And I just knew that I had that horse.
I quickly messaged both of them, and explained each other’s story. I told Molly that Kelly had gone through hell, losing her ability to ride, and that she wanted the perfect home for Miko, because anything less than perfection would give her a heart attack. I told Kelly that I didn’t know if this young boy would be able to event Miko this year, but that both Molly and her husband were great horsemen and at the end of the day, he would be taken amazing care of.
And then I rubbed my sparkly fairy dust together, whispered my voodoo, and sent a prayer to the Horse Gods that this all worked out.
And it did.
Molly took Miko after talking to Kelly on the phone for hours, but without trying him. They both decided that a trial would be best and worst case scenario, he came back to Lexington in a month.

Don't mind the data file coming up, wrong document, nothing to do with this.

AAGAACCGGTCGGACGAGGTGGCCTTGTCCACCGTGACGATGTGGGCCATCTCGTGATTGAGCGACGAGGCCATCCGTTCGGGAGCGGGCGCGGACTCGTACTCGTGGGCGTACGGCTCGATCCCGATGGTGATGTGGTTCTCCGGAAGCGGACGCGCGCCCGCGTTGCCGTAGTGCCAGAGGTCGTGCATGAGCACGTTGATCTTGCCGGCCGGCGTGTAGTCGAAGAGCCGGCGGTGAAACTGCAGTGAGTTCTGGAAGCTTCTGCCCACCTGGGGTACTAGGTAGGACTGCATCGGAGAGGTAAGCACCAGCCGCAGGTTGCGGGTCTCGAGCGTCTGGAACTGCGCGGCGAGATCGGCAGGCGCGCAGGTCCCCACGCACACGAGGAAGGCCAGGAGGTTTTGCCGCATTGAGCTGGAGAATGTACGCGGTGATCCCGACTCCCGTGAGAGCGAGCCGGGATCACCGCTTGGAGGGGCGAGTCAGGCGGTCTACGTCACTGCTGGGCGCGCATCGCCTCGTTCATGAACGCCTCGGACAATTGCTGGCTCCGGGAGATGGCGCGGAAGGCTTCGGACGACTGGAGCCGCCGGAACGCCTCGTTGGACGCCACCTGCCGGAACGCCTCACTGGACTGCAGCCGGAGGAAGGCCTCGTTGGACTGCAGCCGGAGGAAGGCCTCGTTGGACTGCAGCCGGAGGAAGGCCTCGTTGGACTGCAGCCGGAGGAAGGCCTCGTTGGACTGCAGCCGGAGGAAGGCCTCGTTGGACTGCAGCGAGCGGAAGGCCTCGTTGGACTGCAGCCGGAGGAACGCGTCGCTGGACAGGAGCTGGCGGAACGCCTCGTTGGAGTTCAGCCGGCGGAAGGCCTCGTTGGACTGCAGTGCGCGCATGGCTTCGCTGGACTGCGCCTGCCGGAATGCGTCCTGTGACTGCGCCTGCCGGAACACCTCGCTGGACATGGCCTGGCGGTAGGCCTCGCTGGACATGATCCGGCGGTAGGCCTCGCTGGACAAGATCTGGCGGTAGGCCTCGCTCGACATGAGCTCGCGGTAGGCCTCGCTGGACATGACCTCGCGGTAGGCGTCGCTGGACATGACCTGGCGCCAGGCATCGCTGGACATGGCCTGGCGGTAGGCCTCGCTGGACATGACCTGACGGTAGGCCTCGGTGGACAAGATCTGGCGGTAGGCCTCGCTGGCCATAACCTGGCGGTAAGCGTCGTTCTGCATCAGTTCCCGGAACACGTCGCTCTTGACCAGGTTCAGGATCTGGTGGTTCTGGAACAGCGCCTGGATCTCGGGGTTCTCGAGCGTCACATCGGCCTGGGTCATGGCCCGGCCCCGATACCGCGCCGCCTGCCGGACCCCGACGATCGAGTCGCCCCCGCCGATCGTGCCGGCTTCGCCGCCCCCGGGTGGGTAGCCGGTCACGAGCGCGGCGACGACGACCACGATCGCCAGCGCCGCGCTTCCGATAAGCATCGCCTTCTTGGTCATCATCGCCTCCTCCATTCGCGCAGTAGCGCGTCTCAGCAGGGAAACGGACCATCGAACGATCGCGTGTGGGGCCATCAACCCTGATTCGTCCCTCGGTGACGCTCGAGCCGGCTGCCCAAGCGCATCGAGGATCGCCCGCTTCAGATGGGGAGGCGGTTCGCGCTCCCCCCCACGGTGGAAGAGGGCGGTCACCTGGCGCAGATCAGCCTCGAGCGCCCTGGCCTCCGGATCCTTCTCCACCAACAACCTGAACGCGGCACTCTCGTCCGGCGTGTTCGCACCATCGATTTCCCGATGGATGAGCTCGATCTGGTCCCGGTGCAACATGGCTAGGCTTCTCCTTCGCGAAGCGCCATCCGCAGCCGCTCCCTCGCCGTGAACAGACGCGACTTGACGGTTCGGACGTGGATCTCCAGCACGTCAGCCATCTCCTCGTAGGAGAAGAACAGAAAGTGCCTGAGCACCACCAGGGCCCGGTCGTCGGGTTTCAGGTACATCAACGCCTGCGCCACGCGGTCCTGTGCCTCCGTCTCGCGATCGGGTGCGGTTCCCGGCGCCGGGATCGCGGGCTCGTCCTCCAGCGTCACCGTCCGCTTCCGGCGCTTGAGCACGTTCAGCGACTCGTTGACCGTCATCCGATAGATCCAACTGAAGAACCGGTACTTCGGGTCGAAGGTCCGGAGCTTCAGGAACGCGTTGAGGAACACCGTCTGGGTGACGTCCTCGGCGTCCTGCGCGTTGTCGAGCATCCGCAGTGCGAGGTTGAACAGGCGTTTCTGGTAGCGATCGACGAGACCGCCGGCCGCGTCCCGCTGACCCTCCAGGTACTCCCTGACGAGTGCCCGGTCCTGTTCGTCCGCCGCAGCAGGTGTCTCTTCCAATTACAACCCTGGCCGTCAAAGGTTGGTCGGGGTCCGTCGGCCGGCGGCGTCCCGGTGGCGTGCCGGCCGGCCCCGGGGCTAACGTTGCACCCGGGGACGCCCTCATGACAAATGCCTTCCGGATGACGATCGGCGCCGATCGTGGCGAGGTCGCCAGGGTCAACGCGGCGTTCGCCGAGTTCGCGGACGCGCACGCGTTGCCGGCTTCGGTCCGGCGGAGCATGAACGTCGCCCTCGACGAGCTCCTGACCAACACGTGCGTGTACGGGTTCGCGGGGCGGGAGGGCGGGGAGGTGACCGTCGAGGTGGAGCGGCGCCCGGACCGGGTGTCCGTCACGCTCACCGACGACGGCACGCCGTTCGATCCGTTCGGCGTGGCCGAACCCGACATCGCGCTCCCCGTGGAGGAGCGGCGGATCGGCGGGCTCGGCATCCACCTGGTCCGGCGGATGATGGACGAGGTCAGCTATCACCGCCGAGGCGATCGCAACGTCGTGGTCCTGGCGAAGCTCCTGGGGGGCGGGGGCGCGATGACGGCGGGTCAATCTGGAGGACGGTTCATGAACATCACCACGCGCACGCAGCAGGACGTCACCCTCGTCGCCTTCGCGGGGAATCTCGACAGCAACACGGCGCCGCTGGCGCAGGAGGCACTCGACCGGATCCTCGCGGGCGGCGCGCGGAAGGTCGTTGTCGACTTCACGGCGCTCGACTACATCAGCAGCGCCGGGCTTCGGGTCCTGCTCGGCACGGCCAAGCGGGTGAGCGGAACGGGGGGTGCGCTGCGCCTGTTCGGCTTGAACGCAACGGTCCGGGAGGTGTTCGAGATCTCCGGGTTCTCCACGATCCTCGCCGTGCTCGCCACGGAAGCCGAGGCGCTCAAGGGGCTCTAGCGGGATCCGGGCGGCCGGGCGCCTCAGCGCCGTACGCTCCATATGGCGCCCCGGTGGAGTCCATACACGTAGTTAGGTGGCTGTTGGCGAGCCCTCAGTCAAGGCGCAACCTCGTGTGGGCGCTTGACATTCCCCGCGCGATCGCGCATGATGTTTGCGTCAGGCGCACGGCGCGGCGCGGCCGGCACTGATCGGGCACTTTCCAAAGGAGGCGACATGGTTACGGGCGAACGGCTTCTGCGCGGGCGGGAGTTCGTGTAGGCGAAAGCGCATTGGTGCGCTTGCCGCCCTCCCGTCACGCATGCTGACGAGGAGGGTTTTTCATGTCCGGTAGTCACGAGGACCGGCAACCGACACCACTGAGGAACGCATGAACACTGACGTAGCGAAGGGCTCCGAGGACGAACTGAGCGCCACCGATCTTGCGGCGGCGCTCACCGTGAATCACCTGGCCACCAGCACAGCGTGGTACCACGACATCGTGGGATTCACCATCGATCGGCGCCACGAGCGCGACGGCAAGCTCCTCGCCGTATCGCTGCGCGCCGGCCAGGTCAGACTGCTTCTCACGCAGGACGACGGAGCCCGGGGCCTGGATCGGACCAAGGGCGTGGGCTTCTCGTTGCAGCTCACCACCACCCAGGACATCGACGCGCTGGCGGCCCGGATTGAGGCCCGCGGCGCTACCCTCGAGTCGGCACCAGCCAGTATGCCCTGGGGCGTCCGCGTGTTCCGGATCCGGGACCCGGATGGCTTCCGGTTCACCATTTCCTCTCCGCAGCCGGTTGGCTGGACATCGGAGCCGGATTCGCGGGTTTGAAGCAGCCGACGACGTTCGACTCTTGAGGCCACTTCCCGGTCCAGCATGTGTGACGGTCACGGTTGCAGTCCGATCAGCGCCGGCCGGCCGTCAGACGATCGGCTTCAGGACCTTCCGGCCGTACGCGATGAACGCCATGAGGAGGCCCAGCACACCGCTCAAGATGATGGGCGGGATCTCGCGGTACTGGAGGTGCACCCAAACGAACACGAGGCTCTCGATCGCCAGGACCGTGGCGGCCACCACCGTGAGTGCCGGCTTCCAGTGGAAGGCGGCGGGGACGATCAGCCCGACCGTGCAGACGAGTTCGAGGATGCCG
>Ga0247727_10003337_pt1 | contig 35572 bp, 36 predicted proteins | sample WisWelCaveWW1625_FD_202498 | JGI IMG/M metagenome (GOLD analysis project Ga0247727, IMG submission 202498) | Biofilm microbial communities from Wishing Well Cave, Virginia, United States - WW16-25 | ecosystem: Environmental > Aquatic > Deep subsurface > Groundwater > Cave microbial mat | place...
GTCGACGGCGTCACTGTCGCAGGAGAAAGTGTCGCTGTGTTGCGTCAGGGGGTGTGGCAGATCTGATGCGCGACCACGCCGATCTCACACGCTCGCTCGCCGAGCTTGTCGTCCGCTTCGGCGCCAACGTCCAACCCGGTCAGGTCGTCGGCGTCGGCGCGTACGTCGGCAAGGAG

Only, I don’t think he will ever return.
Because in a true twist of fate, he has become everything Molly needed and more.
As her adoption fell apart, her live unraveled, and her other horses became fire breathing dragons, she swung onto this new horse, knowing so little about him. And he just recognized that this was his chance to help, and help he did.
So last weekend they entered an event. It was Miko’s first in over 3 years. It was Molly’s first in a year-having broken her leg on XC last spring. And it more importantly, it was their first together.
They danced through dressage, they boldly jumped stadium. And finally, as years of anxiety and nerves washed away, they cantered around XC like two old friends.
He had stepped up to the plate even though it wasn’t the plate he was was originally supposed to be at. He had held her hand during a superbly rough week, and taken care of her when she needed it the most. And he had brought her confidence back right when she needed that boost.